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WMRHS grad featured in Reez' TV special: "JFK: The Smoking Gun"


November 20, 2013
WHITEFIELD — One of the theories that is being aired in the days leading up to the 50th anniversary of the tragic assassination of President John F. Kennedy on Nov. 22, 1963, was described by Bonar Menninger, a 1975 graduate of White Mountains Regional High School who commuted from Franconia. (Bonar is pronounced "Bonner.")

Menninger's book, "Mortal Error: The Shot that Killed JFK," was published in 1992 by St. Martin's Press. The author fleshed out the theory, based on research by ballistics expert Howard Donahue, that Secret Service Agent George Hickey accidentally killed President Kennedy.

Donahue concluded after years of work that the agent was riding in the car directly behind the president, tried to stand up on its back seat, lost his balance, and accidentally discharged his gun, shooting Kennedy in the back of his head.

Although "Mortal Error" apparently did not sell well or make much of a journalistic splash back in 1992, Australian police detective, Colin McLaren, was intrigued and fascinated with the two men's work, which ultimately resulted in his writing his own book, "JFK: The Smoking Gun."

Donohue's theory is the basis of a two-hour-long Reelz special that uses the same title, "JFK: The Smoking Gun," which also seeks to debunk five other Kennedy conspiracy theories.

The made-for-TV Reelz special will be aired again several times in the coming days, as well as on Friday night.

His mother, Ann Catherine Menninger, who moved to Franconia in 1972 after she and her husband divorced, had not yet seen the film because she does not have a TV set, but in a telephone interview she proudly spoke of her son's achievements.

"Bonar moved to Franconia and went to WMRHS from 1973 to 1975," she said. He transferred from Topeka High School in Kansas and graduated in a class of 127 students, including six who finished early.

Menninger worked and traveled for four years after graduation and then earned a B.S. from William Allen White School of Journalism at the University of Kansas.

Menninger recalled in a Monday phone interview from his Kansas City, Kan., home that he had not been a very good student in high school but in his senior year had enjoyed working on the monthly literary magazine the class produced under the guidance of its English teacher James "Jim" Hoverman.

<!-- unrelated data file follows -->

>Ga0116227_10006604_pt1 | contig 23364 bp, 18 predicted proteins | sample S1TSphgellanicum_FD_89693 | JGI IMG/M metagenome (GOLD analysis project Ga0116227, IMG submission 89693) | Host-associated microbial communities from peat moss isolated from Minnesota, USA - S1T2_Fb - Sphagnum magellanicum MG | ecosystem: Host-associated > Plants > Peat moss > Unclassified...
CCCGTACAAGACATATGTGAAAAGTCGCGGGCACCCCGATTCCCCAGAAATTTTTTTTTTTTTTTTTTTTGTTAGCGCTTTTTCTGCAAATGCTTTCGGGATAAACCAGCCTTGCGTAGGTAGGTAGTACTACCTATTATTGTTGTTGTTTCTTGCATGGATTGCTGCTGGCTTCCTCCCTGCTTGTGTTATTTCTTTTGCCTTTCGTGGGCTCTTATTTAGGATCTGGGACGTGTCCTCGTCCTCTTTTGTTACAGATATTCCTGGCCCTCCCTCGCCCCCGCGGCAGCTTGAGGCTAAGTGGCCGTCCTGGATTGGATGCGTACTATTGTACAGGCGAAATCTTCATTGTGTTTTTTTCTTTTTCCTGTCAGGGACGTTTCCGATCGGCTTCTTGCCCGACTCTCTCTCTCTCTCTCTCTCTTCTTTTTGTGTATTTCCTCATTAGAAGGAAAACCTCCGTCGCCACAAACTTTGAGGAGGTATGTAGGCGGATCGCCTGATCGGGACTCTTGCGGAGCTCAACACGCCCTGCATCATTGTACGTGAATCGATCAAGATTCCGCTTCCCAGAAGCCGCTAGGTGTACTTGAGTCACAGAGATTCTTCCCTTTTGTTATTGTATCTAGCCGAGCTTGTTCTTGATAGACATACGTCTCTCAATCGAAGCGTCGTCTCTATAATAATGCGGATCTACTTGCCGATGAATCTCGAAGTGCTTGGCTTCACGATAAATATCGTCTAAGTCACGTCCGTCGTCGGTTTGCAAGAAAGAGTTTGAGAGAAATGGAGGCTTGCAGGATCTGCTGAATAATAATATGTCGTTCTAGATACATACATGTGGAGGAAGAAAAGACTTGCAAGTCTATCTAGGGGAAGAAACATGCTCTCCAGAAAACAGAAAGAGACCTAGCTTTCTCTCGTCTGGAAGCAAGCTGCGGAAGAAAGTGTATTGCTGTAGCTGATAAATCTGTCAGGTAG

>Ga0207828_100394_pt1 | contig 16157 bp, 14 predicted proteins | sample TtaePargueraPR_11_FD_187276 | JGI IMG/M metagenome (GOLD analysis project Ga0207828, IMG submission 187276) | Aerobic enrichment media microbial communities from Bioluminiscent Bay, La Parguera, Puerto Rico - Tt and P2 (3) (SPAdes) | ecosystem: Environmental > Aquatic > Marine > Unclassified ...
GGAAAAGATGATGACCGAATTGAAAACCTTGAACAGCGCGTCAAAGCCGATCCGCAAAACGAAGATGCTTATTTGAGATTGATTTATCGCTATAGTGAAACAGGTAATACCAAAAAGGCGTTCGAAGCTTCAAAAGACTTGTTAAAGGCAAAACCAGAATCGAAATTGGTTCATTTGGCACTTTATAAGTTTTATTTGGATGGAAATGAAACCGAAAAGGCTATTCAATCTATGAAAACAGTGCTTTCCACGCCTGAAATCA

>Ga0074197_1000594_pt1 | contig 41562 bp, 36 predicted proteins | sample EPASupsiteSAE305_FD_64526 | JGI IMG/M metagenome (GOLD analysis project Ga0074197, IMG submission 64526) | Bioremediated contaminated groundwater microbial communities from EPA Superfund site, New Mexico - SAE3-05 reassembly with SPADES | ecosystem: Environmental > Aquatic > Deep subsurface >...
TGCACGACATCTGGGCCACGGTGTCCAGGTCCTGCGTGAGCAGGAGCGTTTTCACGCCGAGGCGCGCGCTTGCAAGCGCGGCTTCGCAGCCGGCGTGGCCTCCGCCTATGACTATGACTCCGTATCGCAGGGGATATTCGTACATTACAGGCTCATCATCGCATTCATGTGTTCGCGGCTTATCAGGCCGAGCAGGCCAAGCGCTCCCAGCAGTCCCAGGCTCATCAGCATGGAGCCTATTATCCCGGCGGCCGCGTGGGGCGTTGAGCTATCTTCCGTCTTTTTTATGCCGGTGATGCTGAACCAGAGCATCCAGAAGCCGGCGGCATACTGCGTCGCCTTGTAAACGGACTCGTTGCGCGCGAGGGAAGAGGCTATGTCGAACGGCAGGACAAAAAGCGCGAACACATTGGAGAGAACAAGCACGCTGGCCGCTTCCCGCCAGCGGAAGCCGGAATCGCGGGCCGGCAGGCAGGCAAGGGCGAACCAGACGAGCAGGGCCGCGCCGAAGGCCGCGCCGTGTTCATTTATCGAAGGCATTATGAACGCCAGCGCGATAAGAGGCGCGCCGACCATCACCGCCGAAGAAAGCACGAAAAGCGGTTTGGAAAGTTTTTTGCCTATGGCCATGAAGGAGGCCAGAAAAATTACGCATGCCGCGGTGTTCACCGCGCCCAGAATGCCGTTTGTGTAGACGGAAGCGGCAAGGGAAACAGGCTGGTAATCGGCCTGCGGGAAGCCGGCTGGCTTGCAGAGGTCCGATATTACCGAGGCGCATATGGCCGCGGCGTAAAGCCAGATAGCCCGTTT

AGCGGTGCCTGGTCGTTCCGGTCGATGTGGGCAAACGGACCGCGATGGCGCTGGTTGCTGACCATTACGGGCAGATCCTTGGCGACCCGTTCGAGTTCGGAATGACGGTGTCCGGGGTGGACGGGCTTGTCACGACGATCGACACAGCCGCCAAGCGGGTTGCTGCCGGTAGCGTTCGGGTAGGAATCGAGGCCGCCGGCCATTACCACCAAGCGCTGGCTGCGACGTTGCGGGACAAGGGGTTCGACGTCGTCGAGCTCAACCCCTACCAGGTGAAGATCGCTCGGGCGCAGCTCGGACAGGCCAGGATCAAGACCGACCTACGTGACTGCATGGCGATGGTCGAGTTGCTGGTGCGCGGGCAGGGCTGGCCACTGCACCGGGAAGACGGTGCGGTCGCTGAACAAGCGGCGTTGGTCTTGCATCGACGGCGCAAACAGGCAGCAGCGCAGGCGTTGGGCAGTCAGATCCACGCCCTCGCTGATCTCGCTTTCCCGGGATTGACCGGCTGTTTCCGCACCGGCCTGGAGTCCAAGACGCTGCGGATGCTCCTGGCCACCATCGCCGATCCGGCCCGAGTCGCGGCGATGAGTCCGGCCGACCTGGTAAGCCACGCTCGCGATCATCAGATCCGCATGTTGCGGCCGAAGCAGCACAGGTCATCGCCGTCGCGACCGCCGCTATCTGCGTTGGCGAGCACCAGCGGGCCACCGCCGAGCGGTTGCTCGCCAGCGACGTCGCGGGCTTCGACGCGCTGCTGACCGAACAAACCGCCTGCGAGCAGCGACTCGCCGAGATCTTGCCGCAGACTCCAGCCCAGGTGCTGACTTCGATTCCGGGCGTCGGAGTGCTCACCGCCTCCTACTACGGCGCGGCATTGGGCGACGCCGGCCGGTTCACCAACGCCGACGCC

"I really liked that people read what I wrote, and I was good at writing" Menninger said.

"I come to see my mom in Franconia nearly every year, and I still have great friends in the North Country," he added.

When asked how he feels about the attention that "Mortal Error" is now receiving, Menninger replied, "I'm gratified and pleased."

Reelz reports that by Nov. 18 some 4.1 million people had already watched the film that features both Menninger and McLaren.

Menninger, who now earns his living as a freelance writer, had his second book, "And Hell Followed With It: Life and Death in a Kansas Tornado" published in 2010 by Emerald Book Company.

Reelz has an interview with Menninger as part of its online promotion of the documentary.

When asked when he first learned about Donahue, Menninger replied that he was a reporter in 1988 with the Arlington, Va.-based "Washington Business Journal" and a private investigator who he was interviewing mentioned that he'd done some research into the Kennedy assassination and believed that a Baltimore gunsmith had figured out what happened.

Menninger then drove to Baltimore, Md., met Donahue and found him and his work credible.

When he was asked where he was when he first learned that Kennedy had been shot, Menninger replied, "I was in first grade in Topeka, Kansas. As it happened, I was home sick that day with my brother. My mom got the news from my uncle. She hung up the phone and immediately started to sob.

"So we turned on the TV and watched for the next two or three days straight. It was a dark and scary time, especially when you're so young and impressionable. The shock and sorrow didn't really start to lift until a few months later, when the Beatles came along."

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